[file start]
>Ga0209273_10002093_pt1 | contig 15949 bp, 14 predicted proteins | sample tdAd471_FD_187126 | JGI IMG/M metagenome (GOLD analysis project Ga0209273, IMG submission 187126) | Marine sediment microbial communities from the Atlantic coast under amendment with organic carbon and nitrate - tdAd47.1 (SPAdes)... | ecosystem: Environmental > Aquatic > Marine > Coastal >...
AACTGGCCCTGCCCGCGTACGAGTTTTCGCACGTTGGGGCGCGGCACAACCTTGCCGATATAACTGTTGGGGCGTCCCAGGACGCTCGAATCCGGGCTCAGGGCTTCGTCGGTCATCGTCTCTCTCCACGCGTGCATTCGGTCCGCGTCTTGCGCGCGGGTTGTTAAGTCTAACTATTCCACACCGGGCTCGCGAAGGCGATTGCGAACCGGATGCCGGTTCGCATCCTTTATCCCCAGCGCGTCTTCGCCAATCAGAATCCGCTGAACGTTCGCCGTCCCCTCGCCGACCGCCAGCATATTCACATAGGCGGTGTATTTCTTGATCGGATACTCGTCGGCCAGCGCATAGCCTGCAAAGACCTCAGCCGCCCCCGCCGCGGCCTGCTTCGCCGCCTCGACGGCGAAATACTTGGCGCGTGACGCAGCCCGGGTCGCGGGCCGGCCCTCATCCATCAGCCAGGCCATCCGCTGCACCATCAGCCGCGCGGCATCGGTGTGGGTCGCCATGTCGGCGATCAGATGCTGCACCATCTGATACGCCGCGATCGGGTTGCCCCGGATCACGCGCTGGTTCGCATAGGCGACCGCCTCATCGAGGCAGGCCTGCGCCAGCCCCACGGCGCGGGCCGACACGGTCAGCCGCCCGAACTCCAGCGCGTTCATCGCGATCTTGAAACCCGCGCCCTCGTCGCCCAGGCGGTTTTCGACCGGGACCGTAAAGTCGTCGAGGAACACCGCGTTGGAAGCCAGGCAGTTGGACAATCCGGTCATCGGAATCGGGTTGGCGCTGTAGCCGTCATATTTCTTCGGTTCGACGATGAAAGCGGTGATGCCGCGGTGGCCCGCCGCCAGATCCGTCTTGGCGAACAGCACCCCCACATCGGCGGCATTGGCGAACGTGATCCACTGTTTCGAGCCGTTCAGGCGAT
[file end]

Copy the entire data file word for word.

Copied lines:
>Ga0209273_10002093_pt1 | contig 15949 bp, 14 predicted proteins | sample tdAd471_FD_187126 | JGI IMG/M metagenome (GOLD analysis project Ga0209273, IMG submission 187126) | Marine sediment microbial communities from the Atlantic coast under amendment with organic carbon and nitrate - tdAd47.1 (SPAdes)... | ecosystem: Environmental > Aquatic > Marine > Coastal >...
AACTGGCCCTGCCCGCGTACGAGTTTTCGCACGTTGGGGCGCGGCACAACCTTGCCGATATAACTGTTGGGGCGTCCCAGGACGCTCGAATCCGGGCTCAGGGCTTCGTCGGTCATCGTCTCTCTCCACGCGTGCATTCGGTCCGCGTCTTGCGCGCGGGTTGTTAAGTCTAACTATTCCACACCGGGCTCGCGAAGGCGATTGCGAACCGGATGCCGGTTCGCATCCTTTATCCCCAGCGCGTCTTCGCCAATCAGAATCCGCTGAACGTTCGCCGTCCCCTCGCCGACCGCCAGCATATTCACATAGGCGGTGTATTTCTTGATCGGATACTCGTCGGCCAGCGCATAGCCTGCAAAGACCTCAGCCGCCCCCGCCGCGGCCTGCTTCGCCGCCTCGACGGCGAAATACTTGGCGCGTGACGCAGCCCGGGTCGCGGGCCGGCCCTCATCCATCAGCCAGGCCATCCGCTGCACCATCAGCCGCGCGGCATCGGTGTGGGTCGCCATGTCGGCGATCAGATGCTGCACCATCTGATACGCCGCGATCGGGTTGCCCCGGATCACGCGCTGGTTCGCATAGGCGACCGCCTCATCGAGGCAGGCCTGCGCCAGCCCCACGGCGCGGGCCGACACGGTCAGCCGCCCGAACTCCAGCGCGTTCATCGCGATCTTGAAACCCGCGCCCTCGTCGCCCAGGCGGTTTTCGACCGGGACCGTAAAGTCGTCGAGGAACACCGCGTTGGAAGCCAGGCAGTTGGACAATCCGGTCATCGGAATCGGGTTGGCGCTGTAGCCGTCATATTTCTTCGGTTCGACGATGAAAGCGGTGATGCCGCGGTGGCCCGCCGCCAGATCCGTCTTGGCGAACAGCACCCCCACATCGGCGGCATTGGCGAACGTGATCCACTGTTTCGAGCCGTTCAGGCGAT